Laundry Detergent Makers Want More Suds

Water-saving washing machines are dragging down soap sales
Photograph by Diego Cervo

When Stephen Asbel shopped for a new washing machine five years ago, water was a big consideration. A lawyer in Media, Pa., he’d heard that high-efficiency washers use significantly less water than traditional machines. “That was the main reason I wanted one,” he says. After buying a General Electric, he discovered an added bonus: It also uses a lot less detergent.

For Procter & Gamble, manufacturer of Tide and Gain, and other detergent makers, the new machines have contributed to five years of declining detergent sales. Detergents account for 13 percent of P&G’s U.S. sales, down 2 percent year to date, says Javier Escalante, an analyst at Consumer Edge Research. Extra soap isn’t a problem for traditional washing machines; they use enough water to eliminate soapy residue. But in high-efficiency washers, in which laundry rotates in a drum and is sprayed with water and not continually submerged, more detergent means sudsier clothes. Efficient machines use as little as one-third of the water of older models.

Total U.S. detergent sales fell 6.4 percent from 2009 to 2013 and will slip an additional 5.9 percent through 2018, says John Owen, an analyst at market researcher Mintel Group. High-efficiency washers are not the only factor contributing to those declines. P&G and other makers have cut prices as consumers look to cheaper brands, such as Arm & Hammer and Oxi Clean from Church & Dwight, the second-largest detergent maker in the U.S. Companies also must contend with a rise in the use of large-capacity machines, which translates into fewer loads. P&G and Church & Dwight declined to comment.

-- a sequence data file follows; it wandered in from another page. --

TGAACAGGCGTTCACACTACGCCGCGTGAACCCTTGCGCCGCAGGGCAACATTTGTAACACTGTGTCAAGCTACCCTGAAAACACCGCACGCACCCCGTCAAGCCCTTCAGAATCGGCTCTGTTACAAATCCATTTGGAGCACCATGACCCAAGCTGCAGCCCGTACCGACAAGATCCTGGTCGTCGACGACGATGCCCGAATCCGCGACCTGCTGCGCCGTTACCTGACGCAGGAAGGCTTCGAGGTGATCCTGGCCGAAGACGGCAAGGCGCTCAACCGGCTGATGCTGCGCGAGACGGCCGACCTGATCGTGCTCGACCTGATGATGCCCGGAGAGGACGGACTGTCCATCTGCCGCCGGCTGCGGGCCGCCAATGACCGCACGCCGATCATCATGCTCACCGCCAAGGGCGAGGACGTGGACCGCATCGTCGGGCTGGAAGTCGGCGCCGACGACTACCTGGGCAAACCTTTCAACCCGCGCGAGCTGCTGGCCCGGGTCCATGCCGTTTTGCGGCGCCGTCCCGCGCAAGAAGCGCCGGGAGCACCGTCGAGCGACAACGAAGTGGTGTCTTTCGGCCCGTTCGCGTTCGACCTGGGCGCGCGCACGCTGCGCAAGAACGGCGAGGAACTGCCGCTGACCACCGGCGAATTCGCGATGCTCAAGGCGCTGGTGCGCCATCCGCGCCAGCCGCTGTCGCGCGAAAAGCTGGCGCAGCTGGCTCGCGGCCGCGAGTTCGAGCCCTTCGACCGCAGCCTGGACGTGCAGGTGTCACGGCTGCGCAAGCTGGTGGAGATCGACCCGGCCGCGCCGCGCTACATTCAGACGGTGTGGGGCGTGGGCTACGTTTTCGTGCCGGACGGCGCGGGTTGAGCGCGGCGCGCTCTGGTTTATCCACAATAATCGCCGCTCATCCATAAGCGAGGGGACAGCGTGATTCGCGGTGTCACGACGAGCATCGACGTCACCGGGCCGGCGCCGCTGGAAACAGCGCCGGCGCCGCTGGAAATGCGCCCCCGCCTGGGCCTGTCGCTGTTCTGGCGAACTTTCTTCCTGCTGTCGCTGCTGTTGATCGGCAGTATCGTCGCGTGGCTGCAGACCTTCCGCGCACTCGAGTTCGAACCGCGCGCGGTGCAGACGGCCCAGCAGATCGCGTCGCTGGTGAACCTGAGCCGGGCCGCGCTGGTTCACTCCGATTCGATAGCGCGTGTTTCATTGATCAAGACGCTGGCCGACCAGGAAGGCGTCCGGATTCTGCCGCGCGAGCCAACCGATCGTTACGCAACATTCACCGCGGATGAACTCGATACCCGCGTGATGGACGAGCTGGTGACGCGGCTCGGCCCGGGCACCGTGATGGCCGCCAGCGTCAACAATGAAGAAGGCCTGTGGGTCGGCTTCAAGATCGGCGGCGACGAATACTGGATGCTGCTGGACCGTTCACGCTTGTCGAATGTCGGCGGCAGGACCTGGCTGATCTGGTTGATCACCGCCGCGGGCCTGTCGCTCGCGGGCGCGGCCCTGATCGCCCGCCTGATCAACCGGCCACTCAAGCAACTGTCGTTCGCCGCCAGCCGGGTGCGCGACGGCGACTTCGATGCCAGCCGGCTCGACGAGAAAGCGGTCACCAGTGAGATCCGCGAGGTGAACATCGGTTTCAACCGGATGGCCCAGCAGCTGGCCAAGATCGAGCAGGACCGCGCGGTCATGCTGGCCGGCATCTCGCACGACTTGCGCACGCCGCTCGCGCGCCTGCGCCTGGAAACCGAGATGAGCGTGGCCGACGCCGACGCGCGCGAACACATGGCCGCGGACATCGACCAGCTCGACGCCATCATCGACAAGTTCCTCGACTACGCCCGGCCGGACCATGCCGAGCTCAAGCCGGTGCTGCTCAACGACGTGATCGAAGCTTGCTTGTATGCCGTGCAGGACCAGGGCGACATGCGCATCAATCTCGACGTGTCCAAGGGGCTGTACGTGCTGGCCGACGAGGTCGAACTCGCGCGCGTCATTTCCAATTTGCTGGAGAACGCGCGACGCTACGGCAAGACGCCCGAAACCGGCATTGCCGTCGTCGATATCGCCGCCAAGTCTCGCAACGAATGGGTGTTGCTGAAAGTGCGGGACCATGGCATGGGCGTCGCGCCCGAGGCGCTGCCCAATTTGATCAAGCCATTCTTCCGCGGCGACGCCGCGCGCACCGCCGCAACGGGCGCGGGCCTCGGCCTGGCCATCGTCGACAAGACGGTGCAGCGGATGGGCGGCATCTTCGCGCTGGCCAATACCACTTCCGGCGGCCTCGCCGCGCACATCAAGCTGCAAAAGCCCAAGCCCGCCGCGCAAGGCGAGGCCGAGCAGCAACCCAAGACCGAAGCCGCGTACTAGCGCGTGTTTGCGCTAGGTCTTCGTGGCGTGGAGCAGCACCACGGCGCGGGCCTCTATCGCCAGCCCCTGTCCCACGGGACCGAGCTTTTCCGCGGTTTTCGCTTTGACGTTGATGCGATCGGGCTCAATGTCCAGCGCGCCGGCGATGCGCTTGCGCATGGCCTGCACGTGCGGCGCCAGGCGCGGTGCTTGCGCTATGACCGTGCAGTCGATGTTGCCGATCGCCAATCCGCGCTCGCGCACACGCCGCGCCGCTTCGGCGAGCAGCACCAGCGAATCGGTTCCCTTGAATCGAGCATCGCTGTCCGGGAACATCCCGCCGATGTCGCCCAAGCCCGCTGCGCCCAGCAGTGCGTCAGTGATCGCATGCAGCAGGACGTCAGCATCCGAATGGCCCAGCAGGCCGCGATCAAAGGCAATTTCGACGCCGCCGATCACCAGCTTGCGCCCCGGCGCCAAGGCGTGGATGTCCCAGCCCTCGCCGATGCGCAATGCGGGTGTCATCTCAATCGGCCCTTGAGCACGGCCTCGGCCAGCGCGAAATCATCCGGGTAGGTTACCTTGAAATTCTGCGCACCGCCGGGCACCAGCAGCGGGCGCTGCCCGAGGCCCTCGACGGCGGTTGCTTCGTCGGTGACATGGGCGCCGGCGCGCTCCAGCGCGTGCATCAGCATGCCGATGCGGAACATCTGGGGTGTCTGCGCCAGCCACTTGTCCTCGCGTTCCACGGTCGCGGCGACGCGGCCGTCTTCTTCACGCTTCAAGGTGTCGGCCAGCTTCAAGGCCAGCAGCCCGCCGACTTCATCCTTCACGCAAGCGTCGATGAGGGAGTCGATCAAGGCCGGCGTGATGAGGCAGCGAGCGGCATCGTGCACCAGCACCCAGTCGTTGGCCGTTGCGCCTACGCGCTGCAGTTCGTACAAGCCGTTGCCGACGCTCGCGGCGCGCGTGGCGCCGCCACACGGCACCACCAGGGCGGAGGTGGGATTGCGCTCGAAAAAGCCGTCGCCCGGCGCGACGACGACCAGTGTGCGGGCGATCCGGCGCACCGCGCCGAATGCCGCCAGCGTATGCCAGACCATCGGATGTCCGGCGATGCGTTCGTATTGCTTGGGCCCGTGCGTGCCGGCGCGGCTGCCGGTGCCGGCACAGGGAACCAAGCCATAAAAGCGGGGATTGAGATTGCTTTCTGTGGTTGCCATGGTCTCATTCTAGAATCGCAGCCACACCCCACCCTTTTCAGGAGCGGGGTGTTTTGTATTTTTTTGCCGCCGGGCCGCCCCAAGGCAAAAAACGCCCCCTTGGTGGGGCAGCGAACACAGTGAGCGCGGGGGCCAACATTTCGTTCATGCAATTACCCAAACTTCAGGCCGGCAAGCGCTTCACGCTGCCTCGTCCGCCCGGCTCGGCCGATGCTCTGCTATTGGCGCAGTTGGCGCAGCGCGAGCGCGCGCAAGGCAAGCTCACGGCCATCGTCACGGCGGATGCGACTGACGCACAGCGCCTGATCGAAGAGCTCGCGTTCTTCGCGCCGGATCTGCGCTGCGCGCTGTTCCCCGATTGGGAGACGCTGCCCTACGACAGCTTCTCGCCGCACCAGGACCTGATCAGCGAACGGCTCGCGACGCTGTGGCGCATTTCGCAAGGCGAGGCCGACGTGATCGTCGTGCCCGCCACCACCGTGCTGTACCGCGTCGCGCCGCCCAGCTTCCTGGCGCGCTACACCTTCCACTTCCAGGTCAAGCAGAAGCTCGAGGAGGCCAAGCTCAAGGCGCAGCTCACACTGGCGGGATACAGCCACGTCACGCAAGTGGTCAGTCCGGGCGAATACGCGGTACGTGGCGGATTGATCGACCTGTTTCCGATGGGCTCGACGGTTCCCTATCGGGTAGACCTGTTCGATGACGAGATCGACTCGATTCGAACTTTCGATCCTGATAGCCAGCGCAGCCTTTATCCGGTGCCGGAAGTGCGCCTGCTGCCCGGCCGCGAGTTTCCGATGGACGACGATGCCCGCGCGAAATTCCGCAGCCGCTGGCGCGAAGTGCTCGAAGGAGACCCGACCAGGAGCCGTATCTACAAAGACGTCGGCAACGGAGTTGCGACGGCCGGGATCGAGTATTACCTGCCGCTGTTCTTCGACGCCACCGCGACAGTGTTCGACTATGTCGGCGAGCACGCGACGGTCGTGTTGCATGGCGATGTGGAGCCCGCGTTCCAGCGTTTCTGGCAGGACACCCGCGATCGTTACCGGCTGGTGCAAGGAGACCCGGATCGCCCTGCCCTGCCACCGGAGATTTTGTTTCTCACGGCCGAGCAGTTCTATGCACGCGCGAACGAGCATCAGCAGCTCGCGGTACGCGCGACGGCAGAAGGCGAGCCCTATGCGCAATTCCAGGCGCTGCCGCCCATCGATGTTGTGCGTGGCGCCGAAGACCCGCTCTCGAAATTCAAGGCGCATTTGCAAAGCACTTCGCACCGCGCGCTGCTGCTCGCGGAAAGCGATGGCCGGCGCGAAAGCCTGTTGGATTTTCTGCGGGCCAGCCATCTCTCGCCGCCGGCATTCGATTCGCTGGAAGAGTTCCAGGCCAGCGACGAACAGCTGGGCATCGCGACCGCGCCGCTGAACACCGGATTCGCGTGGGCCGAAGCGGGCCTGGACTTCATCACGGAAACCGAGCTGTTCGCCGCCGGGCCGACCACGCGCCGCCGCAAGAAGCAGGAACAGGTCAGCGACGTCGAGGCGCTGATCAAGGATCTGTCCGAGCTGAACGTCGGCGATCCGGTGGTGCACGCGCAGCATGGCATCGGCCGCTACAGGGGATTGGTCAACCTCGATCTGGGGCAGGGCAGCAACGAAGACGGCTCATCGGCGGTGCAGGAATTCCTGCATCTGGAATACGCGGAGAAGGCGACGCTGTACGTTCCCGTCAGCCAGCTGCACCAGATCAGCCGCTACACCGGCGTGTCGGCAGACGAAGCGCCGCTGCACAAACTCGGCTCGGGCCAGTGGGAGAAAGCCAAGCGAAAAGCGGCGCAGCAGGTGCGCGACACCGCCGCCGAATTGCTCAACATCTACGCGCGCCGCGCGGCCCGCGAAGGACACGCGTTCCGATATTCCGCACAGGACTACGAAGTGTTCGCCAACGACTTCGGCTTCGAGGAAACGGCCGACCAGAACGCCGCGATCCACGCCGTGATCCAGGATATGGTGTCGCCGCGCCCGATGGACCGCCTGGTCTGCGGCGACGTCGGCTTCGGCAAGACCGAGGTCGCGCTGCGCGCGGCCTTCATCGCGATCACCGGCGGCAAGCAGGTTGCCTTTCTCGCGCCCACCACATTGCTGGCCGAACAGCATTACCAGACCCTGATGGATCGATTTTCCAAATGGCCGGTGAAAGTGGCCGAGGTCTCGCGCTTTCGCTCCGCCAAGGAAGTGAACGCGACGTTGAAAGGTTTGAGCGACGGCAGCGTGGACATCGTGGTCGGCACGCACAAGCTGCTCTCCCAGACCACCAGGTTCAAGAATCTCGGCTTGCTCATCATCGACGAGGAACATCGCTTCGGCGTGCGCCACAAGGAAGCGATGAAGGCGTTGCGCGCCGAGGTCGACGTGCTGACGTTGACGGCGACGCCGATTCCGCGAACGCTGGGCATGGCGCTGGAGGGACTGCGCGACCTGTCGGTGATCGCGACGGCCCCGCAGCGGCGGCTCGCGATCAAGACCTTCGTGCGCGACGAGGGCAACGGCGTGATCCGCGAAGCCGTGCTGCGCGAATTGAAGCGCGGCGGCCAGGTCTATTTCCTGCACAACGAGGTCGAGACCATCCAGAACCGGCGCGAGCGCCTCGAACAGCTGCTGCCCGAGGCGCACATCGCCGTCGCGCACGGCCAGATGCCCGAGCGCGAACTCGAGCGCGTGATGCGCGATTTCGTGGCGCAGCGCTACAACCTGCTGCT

High-efficiency machines started becoming popular in the U.S. about a decade ago, says Jill Notini, a spokeswoman for the Association of Home Appliance Manufacturers. As of last year, 44 percent of U.S. households had high-efficiency models (Whirlpool, Samsung Electronics, and GE are leading makers) and that number is growing 2 percent a year, Escalante says. P&G accounts for 60 percent of the U.S. detergent market, followed by Church & Dwight at 14 percent. Other big detergent makers include Sun Products, which sells All and Surf, and Henkel, maker of Purex.

“The level of promotions are higher than have been seen for a considerable amount of time,” says Kathryn Corbally, a spokeswoman for Wilton (Conn.)-based Sun. Target recently hyped its “lowest price ever” for a $10 bottle of Tide that’s good for 64 washes—17 percent below the regular retail price. P&G added a lower-priced product, Tide Simply Clean & Fresh, earlier this year. A 40-ounce bottle, good for 25 loads, costs 24 percent less than a same-size bottle of Tide Original.

Asbel keeps testing the limits of how little detergent he can use. After pouring in less than the amount suggested by a fill line on the cap, there were still some suds in the washer’s trap. “Now I am reducing the detergent amount to less than line 1,” he says. “Procter & Gamble will not be pleased.”